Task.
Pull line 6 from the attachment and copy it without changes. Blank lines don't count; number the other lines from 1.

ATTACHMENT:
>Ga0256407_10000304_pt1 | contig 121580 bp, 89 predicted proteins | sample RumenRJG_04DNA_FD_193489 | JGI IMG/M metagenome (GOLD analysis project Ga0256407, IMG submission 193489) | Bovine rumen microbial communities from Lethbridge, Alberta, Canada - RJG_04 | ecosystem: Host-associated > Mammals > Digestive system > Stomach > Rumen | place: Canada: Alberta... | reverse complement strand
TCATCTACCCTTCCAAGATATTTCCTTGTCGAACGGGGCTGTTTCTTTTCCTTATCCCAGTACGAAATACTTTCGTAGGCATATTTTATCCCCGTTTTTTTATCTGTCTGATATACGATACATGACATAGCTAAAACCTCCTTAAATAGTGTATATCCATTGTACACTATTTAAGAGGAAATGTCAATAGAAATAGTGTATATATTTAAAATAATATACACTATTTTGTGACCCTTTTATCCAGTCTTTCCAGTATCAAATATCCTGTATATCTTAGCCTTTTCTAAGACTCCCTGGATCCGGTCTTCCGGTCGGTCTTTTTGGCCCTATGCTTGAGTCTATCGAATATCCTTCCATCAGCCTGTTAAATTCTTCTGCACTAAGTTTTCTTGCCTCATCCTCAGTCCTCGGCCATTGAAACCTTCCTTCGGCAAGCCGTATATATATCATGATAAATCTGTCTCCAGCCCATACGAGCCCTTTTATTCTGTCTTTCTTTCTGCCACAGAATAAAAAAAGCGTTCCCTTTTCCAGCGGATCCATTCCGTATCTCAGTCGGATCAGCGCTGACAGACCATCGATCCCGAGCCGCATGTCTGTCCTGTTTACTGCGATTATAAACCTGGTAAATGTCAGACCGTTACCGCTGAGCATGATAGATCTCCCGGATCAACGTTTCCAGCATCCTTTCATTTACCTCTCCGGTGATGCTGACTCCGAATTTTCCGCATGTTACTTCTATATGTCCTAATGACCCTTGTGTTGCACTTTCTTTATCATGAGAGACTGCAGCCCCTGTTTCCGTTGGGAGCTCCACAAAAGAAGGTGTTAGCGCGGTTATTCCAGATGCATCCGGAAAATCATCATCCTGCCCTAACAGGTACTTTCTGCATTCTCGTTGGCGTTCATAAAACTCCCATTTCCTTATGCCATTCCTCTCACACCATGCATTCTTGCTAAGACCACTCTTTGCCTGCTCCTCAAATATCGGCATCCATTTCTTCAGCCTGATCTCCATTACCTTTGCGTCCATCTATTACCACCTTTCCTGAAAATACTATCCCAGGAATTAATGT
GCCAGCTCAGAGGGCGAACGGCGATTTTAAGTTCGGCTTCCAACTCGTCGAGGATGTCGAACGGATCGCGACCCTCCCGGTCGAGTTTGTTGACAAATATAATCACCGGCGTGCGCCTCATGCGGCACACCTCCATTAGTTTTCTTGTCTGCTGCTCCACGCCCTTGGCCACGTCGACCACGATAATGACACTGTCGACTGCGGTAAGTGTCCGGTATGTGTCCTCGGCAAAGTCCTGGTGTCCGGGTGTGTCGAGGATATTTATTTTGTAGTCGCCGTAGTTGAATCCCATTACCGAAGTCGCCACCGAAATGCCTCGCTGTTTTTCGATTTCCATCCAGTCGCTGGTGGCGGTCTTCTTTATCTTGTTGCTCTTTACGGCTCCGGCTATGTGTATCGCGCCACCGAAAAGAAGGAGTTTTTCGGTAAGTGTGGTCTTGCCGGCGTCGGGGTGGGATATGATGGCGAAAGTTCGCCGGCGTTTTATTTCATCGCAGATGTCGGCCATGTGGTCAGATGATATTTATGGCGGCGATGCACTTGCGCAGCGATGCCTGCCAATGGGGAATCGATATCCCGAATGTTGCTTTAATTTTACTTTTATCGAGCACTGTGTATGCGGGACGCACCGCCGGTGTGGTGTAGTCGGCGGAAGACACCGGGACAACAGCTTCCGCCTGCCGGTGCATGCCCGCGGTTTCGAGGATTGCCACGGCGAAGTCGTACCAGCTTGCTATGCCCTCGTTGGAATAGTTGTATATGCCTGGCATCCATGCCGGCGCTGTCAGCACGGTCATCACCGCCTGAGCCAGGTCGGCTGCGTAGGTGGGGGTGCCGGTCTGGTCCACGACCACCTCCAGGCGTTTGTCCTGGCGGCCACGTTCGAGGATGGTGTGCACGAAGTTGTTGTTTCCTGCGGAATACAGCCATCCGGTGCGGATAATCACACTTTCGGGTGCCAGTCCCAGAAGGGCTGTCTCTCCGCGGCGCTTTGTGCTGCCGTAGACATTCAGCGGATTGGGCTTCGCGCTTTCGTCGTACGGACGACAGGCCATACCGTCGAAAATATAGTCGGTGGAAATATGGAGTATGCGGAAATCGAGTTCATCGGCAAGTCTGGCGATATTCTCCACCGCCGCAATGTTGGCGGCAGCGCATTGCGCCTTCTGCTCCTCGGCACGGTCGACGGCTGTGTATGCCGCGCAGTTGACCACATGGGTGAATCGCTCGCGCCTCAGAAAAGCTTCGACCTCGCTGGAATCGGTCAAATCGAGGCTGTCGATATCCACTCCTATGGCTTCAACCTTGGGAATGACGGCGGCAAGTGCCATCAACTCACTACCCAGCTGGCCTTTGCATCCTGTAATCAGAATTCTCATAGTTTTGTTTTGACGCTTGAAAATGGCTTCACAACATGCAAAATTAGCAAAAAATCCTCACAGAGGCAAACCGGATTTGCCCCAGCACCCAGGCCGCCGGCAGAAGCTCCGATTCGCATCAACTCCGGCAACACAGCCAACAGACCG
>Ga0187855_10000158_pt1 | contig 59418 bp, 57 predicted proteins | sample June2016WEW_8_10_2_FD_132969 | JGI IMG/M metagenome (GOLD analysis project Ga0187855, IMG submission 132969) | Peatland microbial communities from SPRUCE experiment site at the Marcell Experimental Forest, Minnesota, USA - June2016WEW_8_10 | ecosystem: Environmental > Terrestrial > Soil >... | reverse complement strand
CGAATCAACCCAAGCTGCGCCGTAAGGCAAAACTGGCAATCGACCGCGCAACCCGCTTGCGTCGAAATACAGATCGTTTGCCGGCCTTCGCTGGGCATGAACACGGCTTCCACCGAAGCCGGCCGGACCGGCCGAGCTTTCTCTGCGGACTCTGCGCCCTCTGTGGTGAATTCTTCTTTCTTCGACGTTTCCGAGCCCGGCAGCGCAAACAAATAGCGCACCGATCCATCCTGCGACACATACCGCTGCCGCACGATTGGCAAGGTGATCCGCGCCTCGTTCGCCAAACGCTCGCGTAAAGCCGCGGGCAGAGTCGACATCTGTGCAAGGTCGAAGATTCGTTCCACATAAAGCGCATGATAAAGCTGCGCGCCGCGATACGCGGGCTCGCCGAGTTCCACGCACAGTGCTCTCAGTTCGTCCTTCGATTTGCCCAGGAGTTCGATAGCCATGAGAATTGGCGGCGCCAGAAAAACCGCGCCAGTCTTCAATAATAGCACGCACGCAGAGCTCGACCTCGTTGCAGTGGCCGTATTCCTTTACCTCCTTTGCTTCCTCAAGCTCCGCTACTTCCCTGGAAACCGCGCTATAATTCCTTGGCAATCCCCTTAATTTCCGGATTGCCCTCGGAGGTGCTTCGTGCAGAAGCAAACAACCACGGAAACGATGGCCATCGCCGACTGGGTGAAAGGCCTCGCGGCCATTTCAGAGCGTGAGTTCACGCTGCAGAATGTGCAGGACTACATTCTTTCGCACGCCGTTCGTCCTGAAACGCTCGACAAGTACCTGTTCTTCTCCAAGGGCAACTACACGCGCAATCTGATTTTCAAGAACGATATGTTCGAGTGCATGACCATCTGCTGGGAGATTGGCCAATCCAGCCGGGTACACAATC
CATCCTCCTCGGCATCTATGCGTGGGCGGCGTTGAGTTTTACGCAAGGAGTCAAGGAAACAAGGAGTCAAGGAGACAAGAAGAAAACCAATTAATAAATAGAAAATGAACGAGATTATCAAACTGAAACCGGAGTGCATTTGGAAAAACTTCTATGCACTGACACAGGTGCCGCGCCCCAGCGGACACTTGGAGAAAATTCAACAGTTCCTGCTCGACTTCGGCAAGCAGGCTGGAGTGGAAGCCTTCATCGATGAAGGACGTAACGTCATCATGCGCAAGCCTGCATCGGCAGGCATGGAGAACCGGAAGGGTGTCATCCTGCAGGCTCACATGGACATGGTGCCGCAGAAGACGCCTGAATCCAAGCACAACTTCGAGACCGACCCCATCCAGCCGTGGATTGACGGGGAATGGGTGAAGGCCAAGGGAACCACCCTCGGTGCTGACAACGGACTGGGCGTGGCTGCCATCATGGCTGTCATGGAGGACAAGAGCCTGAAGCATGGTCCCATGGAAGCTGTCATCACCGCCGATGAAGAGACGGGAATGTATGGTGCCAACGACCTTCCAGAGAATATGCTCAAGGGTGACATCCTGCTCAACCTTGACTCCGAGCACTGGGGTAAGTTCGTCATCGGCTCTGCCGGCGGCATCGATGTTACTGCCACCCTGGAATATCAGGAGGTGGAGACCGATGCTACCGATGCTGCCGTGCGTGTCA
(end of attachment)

CATCCTCCTCGGCATCTATGCGTGGGCGGCGTTGAGTTTTACGCAAGGAGTCAAGGAAACAAGGAGTCAAGGAGACAAGAAGAAAACCAATTAATAAATAGAAAATGAACGAGATTATCAAACTGAAACCGGAGTGCATTTGGAAAAACTTCTATGCACTGACACAGGTGCCGCGCCCCAGCGGACACTTGGAGAAAATTCAACAGTTCCTGCTCGACTTCGGCAAGCAGGCTGGAGTGGAAGCCTTCATCGATGAAGGACGTAACGTCATCATGCGCAAGCCTGCATCGGCAGGCATGGAGAACCGGAAGGGTGTCATCCTGCAGGCTCACATGGACATGGTGCCGCAGAAGACGCCTGAATCCAAGCACAACTTCGAGACCGACCCCATCCAGCCGTGGATTGACGGGGAATGGGTGAAGGCCAAGGGAACCACCCTCGGTGCTGACAACGGACTGGGCGTGGCTGCCATCATGGCTGTCATGGAGGACAAGAGCCTGAAGCATGGTCCCATGGAAGCTGTCATCACCGCCGATGAAGAGACGGGAATGTATGGTGCCAACGACCTTCCAGAGAATATGCTCAAGGGTGACATCCTGCTCAACCTTGACTCCGAGCACTGGGGTAAGTTCGTCATCGGCTCTGCCGGCGGCATCGATGTTACTGCCACCCTGGAATATCAGGAGGTGGAGACCGATGCTACCGATGCTGCCGTGCGTGTCA